Libby Rose Wants to Change Music Festival Culture

The festival director for Wildwood Revival makes Austin home

By Vanessa Blankenship
Photographs by Kristin Karch, Hollie Lytle, Andrew Hutto and Emilia Pare
Wildwood Revival

Festival director Libby Rose lives a somewhat nomadic lifestyle. As co-founder of up-and-coming music festival, Wildwood Revival, she spends much of the year traveling coast to coast searching for gifted musicians, vendors and artisans. But this music industry insider decided to put down roots in Austin, and her new home is the one place where she doesn’t have to worry about calling the shots.

Rose describes her life in the Live Music Capital of the World as an oasis, a place to disconnect and enjoy the music scene on the other side of the stage as a spectator in the crowd.

Scenes from Wildwood Revival.

“I sort of knew from an early age that I always wanted my home base to be somewhere in the South or Southwest, despite loving to travel everywhere else,” Rose says. “The landscape and the culture and the people just feel like home to me. So to have that place be Austin and also have a reprieve from my work, in terms of being onsite, is really awesome.”

Learning the ins and outs of the music business, Rose started her career by collaborating with her close friend Justin Glanville at his recording company, Live & Breathing. There, she would film live recording sessions backstage at music festivals.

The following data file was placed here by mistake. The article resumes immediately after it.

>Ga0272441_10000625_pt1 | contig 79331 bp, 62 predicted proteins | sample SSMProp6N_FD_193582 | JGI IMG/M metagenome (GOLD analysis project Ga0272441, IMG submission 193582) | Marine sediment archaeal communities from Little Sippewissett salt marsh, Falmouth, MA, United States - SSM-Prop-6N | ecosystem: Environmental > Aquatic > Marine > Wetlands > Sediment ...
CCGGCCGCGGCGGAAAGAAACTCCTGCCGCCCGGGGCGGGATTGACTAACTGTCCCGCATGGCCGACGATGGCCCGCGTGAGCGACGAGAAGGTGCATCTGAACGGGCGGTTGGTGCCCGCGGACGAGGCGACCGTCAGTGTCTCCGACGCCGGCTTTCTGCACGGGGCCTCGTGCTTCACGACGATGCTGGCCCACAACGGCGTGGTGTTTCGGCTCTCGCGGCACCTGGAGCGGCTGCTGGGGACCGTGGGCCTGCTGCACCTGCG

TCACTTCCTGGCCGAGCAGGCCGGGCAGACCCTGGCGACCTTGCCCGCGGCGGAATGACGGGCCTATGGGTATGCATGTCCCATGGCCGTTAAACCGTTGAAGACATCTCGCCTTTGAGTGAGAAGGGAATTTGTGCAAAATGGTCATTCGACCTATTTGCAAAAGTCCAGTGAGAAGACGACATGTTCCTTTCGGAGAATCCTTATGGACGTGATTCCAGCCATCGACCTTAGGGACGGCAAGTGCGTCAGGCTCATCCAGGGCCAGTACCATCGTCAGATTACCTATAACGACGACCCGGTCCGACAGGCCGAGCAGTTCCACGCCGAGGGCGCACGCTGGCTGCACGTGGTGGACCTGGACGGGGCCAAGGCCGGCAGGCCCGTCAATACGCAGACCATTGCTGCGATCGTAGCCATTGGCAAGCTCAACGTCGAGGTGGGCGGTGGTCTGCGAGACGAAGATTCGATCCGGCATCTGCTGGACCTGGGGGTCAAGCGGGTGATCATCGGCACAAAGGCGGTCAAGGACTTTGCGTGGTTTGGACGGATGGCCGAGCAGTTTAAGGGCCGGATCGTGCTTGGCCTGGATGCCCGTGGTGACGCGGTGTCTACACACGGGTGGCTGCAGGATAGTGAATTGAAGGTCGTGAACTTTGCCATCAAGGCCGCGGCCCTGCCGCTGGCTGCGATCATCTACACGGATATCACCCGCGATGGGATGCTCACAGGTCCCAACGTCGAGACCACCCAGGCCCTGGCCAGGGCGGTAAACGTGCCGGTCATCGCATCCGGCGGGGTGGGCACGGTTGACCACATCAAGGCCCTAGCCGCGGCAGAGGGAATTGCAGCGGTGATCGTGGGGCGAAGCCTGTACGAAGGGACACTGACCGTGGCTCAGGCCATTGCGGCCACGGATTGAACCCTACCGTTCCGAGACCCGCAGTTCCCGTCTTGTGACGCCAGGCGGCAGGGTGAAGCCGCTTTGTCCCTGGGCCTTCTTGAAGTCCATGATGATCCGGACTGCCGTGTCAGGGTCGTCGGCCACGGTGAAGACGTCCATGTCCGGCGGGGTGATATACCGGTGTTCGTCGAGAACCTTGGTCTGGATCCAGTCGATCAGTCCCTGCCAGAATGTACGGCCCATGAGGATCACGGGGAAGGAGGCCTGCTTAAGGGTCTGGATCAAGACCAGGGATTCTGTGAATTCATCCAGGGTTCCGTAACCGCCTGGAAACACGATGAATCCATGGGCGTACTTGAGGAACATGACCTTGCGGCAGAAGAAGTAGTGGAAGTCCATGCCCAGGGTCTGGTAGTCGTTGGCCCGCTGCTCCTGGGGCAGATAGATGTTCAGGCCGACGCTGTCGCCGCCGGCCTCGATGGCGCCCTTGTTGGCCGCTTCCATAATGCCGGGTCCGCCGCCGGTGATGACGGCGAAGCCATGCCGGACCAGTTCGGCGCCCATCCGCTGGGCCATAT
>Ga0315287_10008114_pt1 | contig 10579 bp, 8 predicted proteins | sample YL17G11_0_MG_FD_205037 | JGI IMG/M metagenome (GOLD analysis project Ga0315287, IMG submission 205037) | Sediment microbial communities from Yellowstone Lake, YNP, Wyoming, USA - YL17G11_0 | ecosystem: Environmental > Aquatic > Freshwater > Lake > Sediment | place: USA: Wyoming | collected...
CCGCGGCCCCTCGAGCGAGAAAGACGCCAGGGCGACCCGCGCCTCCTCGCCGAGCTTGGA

Rose pledged to go single-use plastic free so festivalgoers can bring a cup or purchase a reusable one.

One of the first festivals Rose partnered with while at Live & Breathing was Pickathon, a small festival outside Portland, Oregon. She felt truly inspired by the setup; with its inviting camping experience and sustainability programs, the event seemed ahead of its time compared with others she’d attended on the East Coast.

This sparked Rose’s interest in finding out what it takes to manage a music festival. She began volunteering at the Newport Folk Festival and now collaborates with AC Entertainment, the company behind Bonnaroo, to help put together the High Water Festival at North Charleston’s Riverfront Park in South Carolina.

After spending years connecting with musicians and apprenticing at multiple festivals, Rose and her brother, Jesse Collier, decided to create a music festival like no other. Together, they created an “anti-festival” where music lovers can take part in reviving the community and enjoy a cultural experience. And so, in 2013, Wildwood Revival was born.

“Festival culture has become more about selling as many tickets as possible, having the biggest stage and bringing in the most revenue,” Rose says. “It’s [become] less about the experience and more about the mighty dollar. So Wildwood is the anti-festival, in that we took some of the things that we liked about festivals and rolled in some ideas that we thought would create a more communal event and less of a mass cattle call environment.”